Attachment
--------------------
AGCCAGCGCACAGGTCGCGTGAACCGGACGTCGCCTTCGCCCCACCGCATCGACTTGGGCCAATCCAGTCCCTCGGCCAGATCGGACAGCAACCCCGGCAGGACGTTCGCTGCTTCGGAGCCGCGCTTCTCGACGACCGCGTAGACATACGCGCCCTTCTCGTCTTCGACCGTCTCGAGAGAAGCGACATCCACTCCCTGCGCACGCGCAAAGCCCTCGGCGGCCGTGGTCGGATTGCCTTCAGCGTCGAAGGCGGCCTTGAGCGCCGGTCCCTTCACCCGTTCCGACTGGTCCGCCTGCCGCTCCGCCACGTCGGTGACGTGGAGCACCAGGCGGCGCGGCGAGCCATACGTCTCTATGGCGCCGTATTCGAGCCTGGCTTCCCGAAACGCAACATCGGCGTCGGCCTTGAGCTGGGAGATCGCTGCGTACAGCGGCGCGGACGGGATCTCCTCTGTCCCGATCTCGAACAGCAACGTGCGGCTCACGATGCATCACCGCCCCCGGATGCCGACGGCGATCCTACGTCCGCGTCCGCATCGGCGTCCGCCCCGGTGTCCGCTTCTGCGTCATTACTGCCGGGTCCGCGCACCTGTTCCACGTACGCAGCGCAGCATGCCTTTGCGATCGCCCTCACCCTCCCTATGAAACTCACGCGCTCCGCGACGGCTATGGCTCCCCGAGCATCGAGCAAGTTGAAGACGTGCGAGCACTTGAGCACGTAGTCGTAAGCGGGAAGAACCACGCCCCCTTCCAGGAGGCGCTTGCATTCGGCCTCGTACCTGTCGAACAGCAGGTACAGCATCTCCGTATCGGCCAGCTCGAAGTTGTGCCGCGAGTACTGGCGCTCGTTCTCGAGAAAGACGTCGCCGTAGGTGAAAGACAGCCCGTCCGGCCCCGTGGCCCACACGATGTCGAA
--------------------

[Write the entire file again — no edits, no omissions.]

AGCCAGCGCACAGGTCGCGTGAACCGGACGTCGCCTTCGCCCCACCGCATCGACTTGGGCCAATCCAGTCCCTCGGCCAGATCGGACAGCAACCCCGGCAGGACGTTCGCTGCTTCGGAGCCGCGCTTCTCGACGACCGCGTAGACATACGCGCCCTTCTCGTCTTCGACCGTCTCGAGAGAAGCGACATCCACTCCCTGCGCACGCGCAAAGCCCTCGGCGGCCGTGGTCGGATTGCCTTCAGCGTCGAAGGCGGCCTTGAGCGCCGGTCCCTTCACCCGTTCCGACTGGTCCGCCTGCCGCTCCGCCACGTCGGTGACGTGGAGCACCAGGCGGCGCGGCGAGCCATACGTCTCTATGGCGCCGTATTCGAGCCTGGCTTCCCGAAACGCAACATCGGCGTCGGCCTTGAGCTGGGAGATCGCTGCGTACAGCGGCGCGGACGGGATCTCCTCTGTCCCGATCTCGAACAGCAACGTGCGGCTCACGATGCATCACCGCCCCCGGATGCCGACGGCGATCCTACGTCCGCGTCCGCATCGGCGTCCGCCCCGGTGTCCGCTTCTGCGTCATTACTGCCGGGTCCGCGCACCTGTTCCACGTACGCAGCGCAGCATGCCTTTGCGATCGCCCTCACCCTCCCTATGAAACTCACGCGCTCCGCGACGGCTATGGCTCCCCGAGCATCGAGCAAGTTGAAGACGTGCGAGCACTTGAGCACGTAGTCGTAAGCGGGAAGAACCACGCCCCCTTCCAGGAGGCGCTTGCATTCGGCCTCGTACCTGTCGAACAGCAGGTACAGCATCTCCGTATCGGCCAGCTCGAAGTTGTGCCGCGAGTACTGGCGCTCGTTCTCGAGAAAGACGTCGCCGTAGGTGAAAGACAGCCCGTCCGGCCCCGTGGCCCACACGATGTCGAA